Name: Kim Cao
Professor Husne Jahan
Class: EWRT 2 TTh 11:00 - 1:15
The Circle essay
June 22nd, 2017
Technology – Where Utopia and Dystopia meet
The information age is growing excessively fast; all-new advanced technologies are created every day to build a new world called utopia, where everything is perfect, and everyone is happy. Talking about utopia, the writer Jill Lepore mentions in his article “A Golden Age for Dystopian Fiction: What to Make of Our New Literature of Radical Pessimism” that it is a dream place, in which “women and men are equal, children are reared by the state, machines handle all the work, and most people, having nothing else to do, spend much of their time at the gym, obsessed with fitness.” That idea is also shown in the episode “Fifteen Million Merits” of Black Mirror, “life on earth in an energy-scarce future has been reduced to an interminable spin class.” However, as always, following utopia is dystopia – an unhappy world. “Dystopias follow utopias the way thunder follows lightning” and if “utopia is a paradise, a dystopia a paradise lost.” There is always a dystopia in a utopia since “utopia is a planned society; planned societies are often disastrous.” They seem to be opposite, but somehow tightly related, “utopians offering promises, dystopians issuing warnings.” The book The Circle of Dave Eggers is an excellent explanation of that relation. The book introduces many new technological applications, such as TruYou, SeeChange, ChildTrack, and SeeYou, which sound amazing at first, but lead to a darker world later.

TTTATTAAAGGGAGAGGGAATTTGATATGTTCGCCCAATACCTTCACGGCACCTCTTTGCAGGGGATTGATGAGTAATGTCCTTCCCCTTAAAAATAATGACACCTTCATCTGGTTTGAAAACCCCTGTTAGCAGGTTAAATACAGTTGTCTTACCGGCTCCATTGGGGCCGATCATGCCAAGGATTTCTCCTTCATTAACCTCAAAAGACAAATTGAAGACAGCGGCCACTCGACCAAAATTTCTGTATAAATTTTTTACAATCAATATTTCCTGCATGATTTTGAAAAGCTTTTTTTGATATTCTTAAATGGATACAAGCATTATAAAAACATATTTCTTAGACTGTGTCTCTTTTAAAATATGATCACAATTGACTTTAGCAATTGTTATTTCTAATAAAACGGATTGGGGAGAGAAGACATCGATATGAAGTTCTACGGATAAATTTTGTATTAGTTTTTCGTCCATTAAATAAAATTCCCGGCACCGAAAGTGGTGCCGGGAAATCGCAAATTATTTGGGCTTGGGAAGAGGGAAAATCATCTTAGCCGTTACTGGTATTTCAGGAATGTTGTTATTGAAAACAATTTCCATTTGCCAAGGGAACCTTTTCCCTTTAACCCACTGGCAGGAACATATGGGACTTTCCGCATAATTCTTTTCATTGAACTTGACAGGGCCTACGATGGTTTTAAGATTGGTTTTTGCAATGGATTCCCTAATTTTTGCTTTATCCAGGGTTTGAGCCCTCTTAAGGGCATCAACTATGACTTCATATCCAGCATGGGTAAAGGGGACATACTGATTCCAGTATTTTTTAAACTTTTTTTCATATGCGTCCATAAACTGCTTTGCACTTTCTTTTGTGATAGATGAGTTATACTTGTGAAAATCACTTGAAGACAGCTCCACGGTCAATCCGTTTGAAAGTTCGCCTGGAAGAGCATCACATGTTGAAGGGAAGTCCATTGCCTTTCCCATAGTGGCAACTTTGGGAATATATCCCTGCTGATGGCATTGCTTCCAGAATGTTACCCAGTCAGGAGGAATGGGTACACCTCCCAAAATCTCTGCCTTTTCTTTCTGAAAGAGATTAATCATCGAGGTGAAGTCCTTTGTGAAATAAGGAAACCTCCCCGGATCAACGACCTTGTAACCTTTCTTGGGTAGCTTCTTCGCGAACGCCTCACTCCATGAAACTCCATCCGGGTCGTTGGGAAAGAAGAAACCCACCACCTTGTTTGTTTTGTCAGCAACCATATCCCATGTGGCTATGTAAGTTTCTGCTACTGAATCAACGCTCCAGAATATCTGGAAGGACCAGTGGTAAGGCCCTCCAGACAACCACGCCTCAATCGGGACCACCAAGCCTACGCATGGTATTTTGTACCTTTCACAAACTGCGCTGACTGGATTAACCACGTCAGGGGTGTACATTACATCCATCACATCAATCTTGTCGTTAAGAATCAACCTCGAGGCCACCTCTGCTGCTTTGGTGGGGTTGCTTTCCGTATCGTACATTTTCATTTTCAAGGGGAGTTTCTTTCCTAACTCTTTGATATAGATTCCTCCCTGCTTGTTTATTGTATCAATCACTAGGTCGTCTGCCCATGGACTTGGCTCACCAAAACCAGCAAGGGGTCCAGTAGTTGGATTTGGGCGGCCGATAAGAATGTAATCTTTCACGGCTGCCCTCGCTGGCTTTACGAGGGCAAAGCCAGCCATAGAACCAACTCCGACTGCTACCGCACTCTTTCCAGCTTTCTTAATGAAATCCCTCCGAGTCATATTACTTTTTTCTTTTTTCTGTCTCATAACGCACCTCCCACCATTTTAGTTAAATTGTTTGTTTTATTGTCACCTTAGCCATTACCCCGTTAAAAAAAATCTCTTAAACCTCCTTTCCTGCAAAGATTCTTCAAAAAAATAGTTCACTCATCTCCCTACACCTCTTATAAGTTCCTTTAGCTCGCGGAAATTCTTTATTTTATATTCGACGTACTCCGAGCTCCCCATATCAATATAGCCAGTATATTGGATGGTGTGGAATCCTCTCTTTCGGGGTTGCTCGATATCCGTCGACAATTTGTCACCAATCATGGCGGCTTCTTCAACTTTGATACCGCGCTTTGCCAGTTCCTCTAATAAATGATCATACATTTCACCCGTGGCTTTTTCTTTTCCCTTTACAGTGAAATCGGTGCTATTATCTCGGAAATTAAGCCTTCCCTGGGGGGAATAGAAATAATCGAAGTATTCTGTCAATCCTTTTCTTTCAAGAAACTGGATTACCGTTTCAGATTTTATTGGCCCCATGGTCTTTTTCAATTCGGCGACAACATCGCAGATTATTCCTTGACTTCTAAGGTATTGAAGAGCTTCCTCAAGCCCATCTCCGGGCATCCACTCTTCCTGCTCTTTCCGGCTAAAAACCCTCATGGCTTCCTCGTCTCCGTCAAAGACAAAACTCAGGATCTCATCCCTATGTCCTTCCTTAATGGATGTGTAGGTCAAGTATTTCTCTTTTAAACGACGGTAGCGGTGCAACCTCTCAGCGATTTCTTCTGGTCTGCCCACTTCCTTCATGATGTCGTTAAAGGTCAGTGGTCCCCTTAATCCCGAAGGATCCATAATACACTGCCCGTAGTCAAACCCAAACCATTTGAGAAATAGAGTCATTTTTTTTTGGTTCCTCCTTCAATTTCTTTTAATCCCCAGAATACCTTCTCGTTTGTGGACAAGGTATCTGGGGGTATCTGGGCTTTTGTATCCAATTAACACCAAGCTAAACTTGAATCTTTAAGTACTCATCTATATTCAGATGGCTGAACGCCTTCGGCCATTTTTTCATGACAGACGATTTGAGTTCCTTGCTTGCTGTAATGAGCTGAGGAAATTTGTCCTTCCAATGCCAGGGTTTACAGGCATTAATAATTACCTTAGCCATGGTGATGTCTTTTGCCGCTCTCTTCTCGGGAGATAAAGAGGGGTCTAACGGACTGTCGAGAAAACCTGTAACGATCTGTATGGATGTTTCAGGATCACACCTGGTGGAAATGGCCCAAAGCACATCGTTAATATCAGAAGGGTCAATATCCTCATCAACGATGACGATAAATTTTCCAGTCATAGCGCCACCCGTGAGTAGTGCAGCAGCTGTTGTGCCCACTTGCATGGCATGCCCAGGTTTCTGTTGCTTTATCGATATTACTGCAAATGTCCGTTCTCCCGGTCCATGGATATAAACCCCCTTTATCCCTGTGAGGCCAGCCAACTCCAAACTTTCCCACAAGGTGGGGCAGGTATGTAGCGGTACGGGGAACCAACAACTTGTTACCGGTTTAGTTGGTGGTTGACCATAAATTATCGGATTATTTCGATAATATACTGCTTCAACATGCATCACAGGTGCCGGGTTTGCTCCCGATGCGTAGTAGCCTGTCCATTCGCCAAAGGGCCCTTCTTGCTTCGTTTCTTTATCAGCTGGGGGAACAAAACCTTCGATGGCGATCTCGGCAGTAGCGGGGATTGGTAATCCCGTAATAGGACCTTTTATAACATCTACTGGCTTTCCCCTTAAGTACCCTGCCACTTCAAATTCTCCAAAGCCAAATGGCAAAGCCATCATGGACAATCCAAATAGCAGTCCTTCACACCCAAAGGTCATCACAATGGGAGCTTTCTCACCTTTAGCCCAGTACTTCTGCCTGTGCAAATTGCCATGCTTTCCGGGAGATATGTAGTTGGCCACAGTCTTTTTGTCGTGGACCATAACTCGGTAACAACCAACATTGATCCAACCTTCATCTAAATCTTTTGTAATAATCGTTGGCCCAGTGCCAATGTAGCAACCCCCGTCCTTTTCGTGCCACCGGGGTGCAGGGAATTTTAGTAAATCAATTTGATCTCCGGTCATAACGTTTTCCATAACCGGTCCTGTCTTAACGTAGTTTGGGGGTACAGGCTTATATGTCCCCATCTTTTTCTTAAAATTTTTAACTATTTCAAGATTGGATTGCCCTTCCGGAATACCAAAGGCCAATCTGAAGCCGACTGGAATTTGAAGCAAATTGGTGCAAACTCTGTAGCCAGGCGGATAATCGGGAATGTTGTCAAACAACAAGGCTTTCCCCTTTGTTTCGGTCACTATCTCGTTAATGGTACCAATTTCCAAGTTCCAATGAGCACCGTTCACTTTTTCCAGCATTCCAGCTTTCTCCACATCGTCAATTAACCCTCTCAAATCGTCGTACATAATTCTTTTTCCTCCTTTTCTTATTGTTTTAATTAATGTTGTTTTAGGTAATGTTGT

Firstly, TruYou is a tool using users’ identity to replace all the complicated passwords that accounts use for online activities. To keep users’ information in security, users are required to create an account, a password, an account payment, etc. However, with different websites and applications, internet users need different accounts and passwords, which take much effort to memorize. TruYou is created to handle all of this; the only thing needed is one account, and an identity to access to all other websites. Thanks to that benefit, “most TruYou, most internet users who simply wanted simplicity, efficiency, a clean and streamlined experience, were thrilled with the results” (Eggers, 22). On the other hand, when it’s considered more deeply, some questions can be asked. What would happen if that account is hacked? All the information and access would be stolen, leading to a big problem. How does TruYou differentiate if the user has a twin, since it uses identity to access? Twins look mostly like each other, so one can gain access to the other’s account easily. How could a disabled person buy something online while TruYou requires a user to do it by him or herself? For example, a man has an accident on the road, which causes him to be unconscious and needs to access to insurance online to pay for medical fees. Only he can do it, but due to unconsciousness, he can’t. It is a considerable issue.